Marketing for Deep Tech Startups
During unfavorable sales periods, such as the harsh COVID-19 times, many companies with high cash availability, like startups that have recently raised funds, decide to slow their sales processes and invest in development, generating sales opportunities for companies that provide development. Having identified such opportunity, Inveready designed a go-to-market strategy for one of its deep tech startups.
How to reach a hundred million of revenues yearly?
Christoph Janz identified 5 different strategies (illustrated below) that can lead to that target: “hunting flies”, “hunting mice”, “hunting rabbit”, “hunting deer”, and “hunting elephants”. For the startup in question, characterized by its highly specialized and differentiated product with low virality, and following Janz’s model, only two ways could be convenient.
The first one is the “hunting elephants” strategy, where the startup would sell yearly licenses of €100k to a thousand big corporations. This strategy is like the golf club technique, mainly offline: it has a high Customer Acquisition Cost (CAC) and requires exceptional sales and networking abilities.
In the second, the portfolio company would mainly “hunt deer”, selling ten thousand yearly subscriptions of €10k. This would require a specialized internal sales team whose job would mainly be online, quite adequate for COVID-19 times.
The startup was advised to “hunt deer” without ignoring the possible elephants it finds on its way. For the long term and when the company has good traction and reputation, it can assess a focus shift to “hunting elephants”.
But, how would a startup go around that? What are the best marketing strategies to put into practice?
Average Revenue per Account (ARPA) per year. Source
The “hunting deer” strategy should be mainly based on Account-Based Marketing (ABM). ABM is personalized marketing on steroids targeting key commercial accounts with big value. In the long term, ABM aligns marketing, sales and account management and generates a return on investment significantly higher than traditional marketing.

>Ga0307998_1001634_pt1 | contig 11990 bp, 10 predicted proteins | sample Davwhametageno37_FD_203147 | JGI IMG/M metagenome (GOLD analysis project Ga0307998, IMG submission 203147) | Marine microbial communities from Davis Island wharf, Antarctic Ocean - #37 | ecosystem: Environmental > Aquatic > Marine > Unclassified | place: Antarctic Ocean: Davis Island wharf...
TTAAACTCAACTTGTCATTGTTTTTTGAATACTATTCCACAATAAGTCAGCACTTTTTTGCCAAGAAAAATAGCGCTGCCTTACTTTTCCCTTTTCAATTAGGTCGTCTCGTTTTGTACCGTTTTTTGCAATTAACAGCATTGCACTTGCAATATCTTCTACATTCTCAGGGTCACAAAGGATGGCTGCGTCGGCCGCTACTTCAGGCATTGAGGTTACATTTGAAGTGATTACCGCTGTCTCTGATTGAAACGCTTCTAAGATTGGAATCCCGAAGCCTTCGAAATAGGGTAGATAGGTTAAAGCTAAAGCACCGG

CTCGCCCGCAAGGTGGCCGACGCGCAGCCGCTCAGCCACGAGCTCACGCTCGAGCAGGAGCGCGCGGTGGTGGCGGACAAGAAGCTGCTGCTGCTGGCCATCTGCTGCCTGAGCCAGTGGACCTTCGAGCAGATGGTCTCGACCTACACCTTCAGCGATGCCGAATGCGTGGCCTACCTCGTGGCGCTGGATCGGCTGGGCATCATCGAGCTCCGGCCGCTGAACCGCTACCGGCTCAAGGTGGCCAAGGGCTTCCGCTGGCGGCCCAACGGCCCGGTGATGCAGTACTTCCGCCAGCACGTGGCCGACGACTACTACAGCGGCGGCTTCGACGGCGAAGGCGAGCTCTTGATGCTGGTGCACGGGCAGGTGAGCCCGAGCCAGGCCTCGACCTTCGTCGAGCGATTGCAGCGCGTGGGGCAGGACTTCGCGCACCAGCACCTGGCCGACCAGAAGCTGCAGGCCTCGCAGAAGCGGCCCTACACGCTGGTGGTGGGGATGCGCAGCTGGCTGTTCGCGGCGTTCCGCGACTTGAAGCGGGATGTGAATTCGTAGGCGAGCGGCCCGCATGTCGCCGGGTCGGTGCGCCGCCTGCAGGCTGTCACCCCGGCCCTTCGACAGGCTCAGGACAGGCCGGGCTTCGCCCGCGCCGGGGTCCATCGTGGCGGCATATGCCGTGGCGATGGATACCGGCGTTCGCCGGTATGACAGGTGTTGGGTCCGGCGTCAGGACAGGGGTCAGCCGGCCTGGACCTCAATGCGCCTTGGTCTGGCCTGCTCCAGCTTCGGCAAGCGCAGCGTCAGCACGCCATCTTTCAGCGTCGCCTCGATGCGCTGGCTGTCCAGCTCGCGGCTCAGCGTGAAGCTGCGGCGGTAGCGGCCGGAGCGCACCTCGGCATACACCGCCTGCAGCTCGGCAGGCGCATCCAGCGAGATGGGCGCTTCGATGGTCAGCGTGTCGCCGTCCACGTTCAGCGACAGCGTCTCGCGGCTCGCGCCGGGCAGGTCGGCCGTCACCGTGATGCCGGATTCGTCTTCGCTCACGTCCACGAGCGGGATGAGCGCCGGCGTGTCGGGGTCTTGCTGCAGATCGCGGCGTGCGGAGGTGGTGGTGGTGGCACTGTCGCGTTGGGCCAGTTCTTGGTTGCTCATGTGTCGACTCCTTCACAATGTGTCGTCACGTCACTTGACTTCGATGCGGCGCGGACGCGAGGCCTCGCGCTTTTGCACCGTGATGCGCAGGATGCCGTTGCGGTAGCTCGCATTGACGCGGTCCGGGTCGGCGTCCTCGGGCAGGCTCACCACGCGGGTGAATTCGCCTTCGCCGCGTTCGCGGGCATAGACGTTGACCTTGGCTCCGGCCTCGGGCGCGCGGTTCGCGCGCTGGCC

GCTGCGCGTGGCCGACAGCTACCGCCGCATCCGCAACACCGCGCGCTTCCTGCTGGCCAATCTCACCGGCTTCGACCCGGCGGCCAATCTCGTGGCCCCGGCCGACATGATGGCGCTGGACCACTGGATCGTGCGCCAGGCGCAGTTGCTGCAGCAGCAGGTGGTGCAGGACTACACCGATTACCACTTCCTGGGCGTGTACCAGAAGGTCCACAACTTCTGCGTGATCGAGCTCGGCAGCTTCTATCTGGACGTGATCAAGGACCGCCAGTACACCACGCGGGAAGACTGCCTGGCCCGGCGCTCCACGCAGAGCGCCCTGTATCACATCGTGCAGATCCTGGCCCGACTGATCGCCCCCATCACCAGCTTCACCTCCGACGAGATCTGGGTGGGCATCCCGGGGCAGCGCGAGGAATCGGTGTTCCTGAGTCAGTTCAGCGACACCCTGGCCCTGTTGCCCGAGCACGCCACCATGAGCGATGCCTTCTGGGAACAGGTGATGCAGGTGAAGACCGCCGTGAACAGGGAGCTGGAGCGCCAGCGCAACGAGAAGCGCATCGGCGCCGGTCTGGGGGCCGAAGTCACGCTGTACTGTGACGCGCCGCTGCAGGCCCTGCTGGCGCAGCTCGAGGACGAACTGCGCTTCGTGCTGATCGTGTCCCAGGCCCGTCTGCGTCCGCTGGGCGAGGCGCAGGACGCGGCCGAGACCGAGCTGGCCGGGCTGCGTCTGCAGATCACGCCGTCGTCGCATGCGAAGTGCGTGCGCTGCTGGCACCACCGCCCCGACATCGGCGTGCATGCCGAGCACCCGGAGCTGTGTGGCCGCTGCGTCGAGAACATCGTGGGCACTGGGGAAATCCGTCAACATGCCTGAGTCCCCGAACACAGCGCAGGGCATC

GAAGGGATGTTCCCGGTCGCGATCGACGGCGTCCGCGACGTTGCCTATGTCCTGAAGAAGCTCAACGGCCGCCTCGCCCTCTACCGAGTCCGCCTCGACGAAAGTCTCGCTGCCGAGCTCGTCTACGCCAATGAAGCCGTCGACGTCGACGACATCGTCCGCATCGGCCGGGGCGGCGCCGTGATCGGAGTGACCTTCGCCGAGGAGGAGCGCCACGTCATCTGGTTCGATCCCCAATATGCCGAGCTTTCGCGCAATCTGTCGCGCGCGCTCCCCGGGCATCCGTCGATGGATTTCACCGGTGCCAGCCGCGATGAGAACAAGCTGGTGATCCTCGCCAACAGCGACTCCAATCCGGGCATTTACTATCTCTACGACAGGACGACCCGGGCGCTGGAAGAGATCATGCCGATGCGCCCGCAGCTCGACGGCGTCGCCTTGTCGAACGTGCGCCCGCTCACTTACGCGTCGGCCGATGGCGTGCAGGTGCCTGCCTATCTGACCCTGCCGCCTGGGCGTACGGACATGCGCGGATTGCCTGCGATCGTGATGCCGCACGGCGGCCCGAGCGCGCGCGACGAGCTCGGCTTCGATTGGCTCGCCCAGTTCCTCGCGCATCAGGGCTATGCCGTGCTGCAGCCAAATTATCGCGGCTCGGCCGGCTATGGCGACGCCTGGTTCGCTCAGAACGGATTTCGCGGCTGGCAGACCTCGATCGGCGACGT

In ABM, the first step is to define strategic accounts. The startup should pick those accounts that bring the biggest monthly recurring revenue (MRR), considering both potential amount and client longevity. Also, for each target company, all parameters, such as industry, size and margins, must be set.
The objective of the second step is to determine how to influence each decision-maker or interested party of the target company, and for that, an in-depth research is needed. Social media (LinkedIn mainly) and internal Customer Relationship Management (CRM) programs are good starting points.
Third, the startup designs for each targeted individual-specific solution that are creative and visually attractive. Those solutions in the form of messages or campaigns, or “signals”, can start as online advertisements and evolve into emails, for instance.
In the fourth step, the startup selects the best channels for each campaign, keeping in mind where the interested parties spend most of their time online. Some recommended tools for this stage are LinkedIn Account Targeting, Facebook Ads, and Google Ads using specific targets (these could be integrated across many types of websites, for instance, news pages).
Last, the signals are sent across the previously chosen platforms. It is recommended to control the frequency of the signals and to balance remarketing, for which investing in a CRM tool such as Salesforce, Hubspot or Pipedrive could be of great use.
The second go-to-market strategy, which could be conducted in parallel with ABM, is Channel Marketing. This one consists of finding a partner to distribute and commercialize the service, product, or technology of the portfolio company (in this case the startup). Generally, a co-branding relationship is established to create synergies. Four phases of the Channel Marketing process can be distinguished.
First, the startup looks for the perfect match for a potential collaborator, for instance, an OEM, Service Integrator, or Value Added Reseller (VAR).
Second, the company develops and organizes the strategy and methods that it will use in the campaign.
Third, the startup contacts the target partner in a very personalized manner.
Finally, once a partnership deal is secured, it is assessed and deepened in a way to develop the market.
But the job is not done there
For both strategies, the startup should continuously monitor campaign results, preferably with a CRM tool. This is done by designing a funnel detailing all stages of the sale process, placing each sale prospect (or leads) in its appropriate stage and assigning a unique sale conversion probability to each stage. The size of the sales pipeline is the probability-weighted average of the sales prospects values.